Exactly 530 days after the first person died from Ebola in Sierra Leone, the World Health Organization (WHO) declared on Saturday that the West African nation is now officially free of the virus.
After nearly 18 months, almost 4,000 deaths, and more than 8,700 infections, Sierra Leone has now gone 42 consecutive days without an active Ebola case inside its borders. Ebola has a 21-day incubation period, and WHO requires two full incubation cycles without a new infection in order to consider the spread over.
"The World Health Organization commends the government of Sierra Leone and the people of Sierra Leone for the significant achievement of ending the Ebola outbreak," Anders Nordstrom, WHO's representative in Sierra Leone, said during a formal ceremony on Saturday announcing and commemorating the milestone.
Nordstrom highlighted the actions that helped stem the spread of Ebola in West Africa, which he noted was the largest Ebola outbreak ever — both in scale and magnitude. The transmission began in Guinea in December 2013 when a 2-year-old boy is believed to have contracted the disease from a bat. WHO declared the outbreak in March of 2014, with the virus spreading into neighboring Liberia and Sierra Leone soon after. The virus has since infected more than 28,000 people in the three countries, with the death toll surpassing 11,000.
Sierra Leone marked Saturday's milestone with a formal ceremony attended by government and WHO officials, including President Ernest Koroma. Beyond this event, the country will not hold any elaborate celebrations as it is still reeling from the impacts of the public health crisis, according to Tunis Yahya, spokesman for the National Ebola Response Center (NERC).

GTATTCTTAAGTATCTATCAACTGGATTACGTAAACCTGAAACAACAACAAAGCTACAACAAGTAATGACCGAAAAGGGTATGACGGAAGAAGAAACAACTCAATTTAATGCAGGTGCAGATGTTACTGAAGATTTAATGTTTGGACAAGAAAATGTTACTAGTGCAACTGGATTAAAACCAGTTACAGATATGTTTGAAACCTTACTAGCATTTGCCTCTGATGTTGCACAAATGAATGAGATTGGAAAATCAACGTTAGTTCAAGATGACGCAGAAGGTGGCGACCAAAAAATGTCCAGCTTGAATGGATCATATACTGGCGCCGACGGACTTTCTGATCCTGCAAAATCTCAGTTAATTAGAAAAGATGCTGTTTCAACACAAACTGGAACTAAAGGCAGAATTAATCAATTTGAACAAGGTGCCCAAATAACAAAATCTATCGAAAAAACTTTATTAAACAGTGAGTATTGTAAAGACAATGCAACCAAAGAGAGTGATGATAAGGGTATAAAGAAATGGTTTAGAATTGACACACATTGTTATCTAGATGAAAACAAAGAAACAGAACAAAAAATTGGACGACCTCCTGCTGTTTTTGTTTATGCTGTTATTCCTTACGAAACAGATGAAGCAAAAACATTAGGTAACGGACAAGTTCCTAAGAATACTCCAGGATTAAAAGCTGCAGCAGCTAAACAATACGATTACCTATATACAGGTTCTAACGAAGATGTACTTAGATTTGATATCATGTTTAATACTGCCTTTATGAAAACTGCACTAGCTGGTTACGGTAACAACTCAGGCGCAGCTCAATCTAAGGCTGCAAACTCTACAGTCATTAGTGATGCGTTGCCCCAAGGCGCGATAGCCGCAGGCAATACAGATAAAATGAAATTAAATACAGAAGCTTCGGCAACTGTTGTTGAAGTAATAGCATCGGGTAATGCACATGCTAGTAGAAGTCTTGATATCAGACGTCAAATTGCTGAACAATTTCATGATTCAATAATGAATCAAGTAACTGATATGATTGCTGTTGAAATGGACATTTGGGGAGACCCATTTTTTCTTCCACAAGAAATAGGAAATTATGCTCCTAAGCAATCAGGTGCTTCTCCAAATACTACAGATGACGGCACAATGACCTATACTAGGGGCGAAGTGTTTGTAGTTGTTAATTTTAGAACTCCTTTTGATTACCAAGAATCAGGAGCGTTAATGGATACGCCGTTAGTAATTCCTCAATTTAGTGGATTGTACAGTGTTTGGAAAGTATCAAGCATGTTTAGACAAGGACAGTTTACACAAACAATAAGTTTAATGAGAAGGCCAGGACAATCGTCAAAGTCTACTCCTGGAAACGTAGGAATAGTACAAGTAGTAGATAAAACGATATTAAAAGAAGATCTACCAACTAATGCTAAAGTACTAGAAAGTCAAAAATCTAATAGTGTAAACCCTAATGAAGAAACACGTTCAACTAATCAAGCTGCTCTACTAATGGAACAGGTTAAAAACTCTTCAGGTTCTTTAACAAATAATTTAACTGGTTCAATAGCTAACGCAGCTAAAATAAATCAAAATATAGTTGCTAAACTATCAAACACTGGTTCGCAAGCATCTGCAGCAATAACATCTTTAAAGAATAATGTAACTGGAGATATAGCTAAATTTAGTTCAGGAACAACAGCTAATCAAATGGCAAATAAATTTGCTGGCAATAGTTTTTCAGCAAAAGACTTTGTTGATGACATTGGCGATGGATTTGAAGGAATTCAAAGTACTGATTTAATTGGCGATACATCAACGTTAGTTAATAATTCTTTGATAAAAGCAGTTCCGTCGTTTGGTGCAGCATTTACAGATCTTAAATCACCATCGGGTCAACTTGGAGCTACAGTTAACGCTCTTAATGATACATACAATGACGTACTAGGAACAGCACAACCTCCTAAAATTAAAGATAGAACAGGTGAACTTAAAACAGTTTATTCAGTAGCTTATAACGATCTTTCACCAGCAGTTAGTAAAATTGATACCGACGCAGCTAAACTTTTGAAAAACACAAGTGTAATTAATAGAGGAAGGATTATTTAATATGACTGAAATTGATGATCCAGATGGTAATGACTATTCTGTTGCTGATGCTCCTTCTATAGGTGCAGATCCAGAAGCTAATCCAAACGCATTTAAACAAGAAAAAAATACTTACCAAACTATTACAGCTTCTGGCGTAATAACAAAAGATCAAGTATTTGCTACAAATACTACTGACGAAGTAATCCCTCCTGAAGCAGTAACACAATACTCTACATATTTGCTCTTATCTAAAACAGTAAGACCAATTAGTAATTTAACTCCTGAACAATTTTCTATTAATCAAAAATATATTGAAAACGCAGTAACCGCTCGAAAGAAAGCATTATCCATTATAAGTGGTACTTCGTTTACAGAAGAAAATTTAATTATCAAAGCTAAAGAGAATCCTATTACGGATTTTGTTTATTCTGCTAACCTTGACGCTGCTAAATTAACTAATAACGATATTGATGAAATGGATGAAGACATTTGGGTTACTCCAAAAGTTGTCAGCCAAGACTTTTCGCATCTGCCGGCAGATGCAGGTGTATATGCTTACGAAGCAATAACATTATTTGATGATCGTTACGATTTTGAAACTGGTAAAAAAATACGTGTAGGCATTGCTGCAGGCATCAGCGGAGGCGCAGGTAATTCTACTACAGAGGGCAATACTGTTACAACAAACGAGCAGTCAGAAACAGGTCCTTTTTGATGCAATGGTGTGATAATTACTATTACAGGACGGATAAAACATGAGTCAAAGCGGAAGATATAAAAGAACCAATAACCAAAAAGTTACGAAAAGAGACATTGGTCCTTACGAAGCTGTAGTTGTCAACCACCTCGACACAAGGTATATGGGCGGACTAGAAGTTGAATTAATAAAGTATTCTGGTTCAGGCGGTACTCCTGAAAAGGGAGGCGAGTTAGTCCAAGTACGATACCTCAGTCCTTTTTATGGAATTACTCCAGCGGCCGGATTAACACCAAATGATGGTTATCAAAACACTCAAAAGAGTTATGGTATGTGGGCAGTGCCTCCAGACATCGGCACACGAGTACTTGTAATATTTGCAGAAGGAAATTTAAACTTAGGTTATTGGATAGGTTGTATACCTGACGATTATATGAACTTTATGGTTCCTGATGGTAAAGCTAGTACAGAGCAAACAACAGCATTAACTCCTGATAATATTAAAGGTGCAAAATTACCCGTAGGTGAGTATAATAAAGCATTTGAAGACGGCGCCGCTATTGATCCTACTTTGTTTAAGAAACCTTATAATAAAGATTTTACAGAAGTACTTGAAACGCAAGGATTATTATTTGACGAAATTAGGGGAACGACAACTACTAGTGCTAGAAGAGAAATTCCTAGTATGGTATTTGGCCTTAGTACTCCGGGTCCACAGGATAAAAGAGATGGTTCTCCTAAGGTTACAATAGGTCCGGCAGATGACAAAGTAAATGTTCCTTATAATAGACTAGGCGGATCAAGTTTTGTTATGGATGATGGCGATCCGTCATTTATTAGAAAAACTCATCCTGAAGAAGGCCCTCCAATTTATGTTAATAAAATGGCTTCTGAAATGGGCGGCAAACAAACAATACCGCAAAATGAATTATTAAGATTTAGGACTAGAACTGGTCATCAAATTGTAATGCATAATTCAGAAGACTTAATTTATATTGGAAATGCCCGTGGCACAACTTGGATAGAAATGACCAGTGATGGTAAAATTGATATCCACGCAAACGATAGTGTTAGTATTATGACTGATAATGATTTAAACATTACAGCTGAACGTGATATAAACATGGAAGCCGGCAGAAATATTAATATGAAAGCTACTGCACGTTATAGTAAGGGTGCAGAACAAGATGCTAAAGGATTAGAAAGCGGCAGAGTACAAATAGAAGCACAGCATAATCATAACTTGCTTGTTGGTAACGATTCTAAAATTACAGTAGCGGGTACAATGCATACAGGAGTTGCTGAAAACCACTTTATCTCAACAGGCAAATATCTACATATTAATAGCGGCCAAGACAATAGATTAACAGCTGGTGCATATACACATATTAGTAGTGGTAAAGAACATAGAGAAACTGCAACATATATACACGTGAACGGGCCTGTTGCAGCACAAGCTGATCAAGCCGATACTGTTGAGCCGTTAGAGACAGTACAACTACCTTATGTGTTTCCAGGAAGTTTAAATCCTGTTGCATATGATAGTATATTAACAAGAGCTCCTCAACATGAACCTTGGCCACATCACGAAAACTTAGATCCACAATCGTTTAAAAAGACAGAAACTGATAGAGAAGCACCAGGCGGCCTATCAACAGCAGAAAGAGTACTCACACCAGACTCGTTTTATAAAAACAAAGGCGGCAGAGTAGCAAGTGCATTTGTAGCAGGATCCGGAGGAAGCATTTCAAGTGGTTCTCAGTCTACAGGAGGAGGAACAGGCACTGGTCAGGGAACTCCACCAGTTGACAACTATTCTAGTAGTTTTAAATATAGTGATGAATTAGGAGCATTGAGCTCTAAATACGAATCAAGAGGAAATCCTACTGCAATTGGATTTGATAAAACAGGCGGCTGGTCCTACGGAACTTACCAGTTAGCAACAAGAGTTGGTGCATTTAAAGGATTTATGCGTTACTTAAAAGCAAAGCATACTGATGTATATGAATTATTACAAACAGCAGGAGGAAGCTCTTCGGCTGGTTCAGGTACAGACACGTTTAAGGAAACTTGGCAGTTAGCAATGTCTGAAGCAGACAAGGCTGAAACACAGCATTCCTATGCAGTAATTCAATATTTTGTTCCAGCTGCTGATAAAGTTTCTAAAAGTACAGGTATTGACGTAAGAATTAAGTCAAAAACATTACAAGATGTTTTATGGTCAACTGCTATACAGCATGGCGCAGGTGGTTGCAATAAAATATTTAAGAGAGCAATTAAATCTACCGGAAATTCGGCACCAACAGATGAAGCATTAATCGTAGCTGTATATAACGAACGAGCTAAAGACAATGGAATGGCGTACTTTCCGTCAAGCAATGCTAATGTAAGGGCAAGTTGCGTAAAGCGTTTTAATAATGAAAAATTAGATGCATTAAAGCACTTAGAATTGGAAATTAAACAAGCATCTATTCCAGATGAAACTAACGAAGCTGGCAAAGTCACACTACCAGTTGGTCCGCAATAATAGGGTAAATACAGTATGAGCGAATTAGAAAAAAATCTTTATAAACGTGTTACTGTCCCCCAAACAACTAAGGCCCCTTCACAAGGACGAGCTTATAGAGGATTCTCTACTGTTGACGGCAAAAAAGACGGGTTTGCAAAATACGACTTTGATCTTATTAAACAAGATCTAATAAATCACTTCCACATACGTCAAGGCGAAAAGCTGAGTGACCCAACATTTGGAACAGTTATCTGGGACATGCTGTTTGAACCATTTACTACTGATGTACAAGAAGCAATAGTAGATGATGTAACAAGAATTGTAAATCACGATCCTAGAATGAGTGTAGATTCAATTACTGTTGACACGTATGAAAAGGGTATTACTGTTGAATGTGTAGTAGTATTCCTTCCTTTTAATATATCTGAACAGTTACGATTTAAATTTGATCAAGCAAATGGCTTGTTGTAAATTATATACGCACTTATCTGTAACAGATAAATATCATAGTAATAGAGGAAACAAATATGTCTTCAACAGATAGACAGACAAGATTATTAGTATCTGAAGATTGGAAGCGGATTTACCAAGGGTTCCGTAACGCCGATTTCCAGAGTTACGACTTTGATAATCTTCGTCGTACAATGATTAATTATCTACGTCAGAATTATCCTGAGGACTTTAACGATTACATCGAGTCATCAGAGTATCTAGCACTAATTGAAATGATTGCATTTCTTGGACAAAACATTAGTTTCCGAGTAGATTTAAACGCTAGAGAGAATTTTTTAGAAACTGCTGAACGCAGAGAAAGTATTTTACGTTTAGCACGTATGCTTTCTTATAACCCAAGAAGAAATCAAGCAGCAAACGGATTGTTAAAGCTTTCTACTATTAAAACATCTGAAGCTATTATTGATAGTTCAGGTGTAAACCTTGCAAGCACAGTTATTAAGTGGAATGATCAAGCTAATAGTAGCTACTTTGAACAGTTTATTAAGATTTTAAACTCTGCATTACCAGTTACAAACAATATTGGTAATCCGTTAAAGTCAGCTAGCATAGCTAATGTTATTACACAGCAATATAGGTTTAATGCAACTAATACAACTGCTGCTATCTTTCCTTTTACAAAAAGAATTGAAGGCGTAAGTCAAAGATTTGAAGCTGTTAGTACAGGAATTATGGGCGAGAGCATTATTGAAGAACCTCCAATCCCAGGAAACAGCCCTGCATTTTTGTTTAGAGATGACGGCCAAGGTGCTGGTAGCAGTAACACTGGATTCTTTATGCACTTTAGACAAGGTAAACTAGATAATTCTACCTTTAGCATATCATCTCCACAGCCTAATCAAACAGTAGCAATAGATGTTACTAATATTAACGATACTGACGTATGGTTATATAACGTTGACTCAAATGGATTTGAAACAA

'Ebola changed who we are as Sierra Leonians, it changed our way of life.'
"Ebola changed who we are as Sierra Leonians, it changed our way of life, what we are used to, we had to drop our warm nature of caring," he said. "So for us it is really a proud moment that we were able to gather together as a nation in unity to fight [the virus]."
As Yahya explained, the outbreak forced people to halt long-held traditions like shaking hands, burial practices that involve touching and washing corpses, and general close contact with others. Ebola carries symptoms like fever, vomiting, and eventually hemorrhaging, and the disease is spread through direct contact with bodily fluids of someone who is positive for the virus.
Local governments struggled to contain the disease in the early months of the outbreak, and many have slammed the international community for being too slow to act. While the outbreak was officially declared in March of 2014, WHO did not deem it a public health emergency of international concern until August, and response efforts from international governments did not really materialize until September and October.
During the height of the outbreak in August and September, the countries were recording hundreds of cases each week. Medical centers overflowed with patients, forcing terminally ill patients into the streets.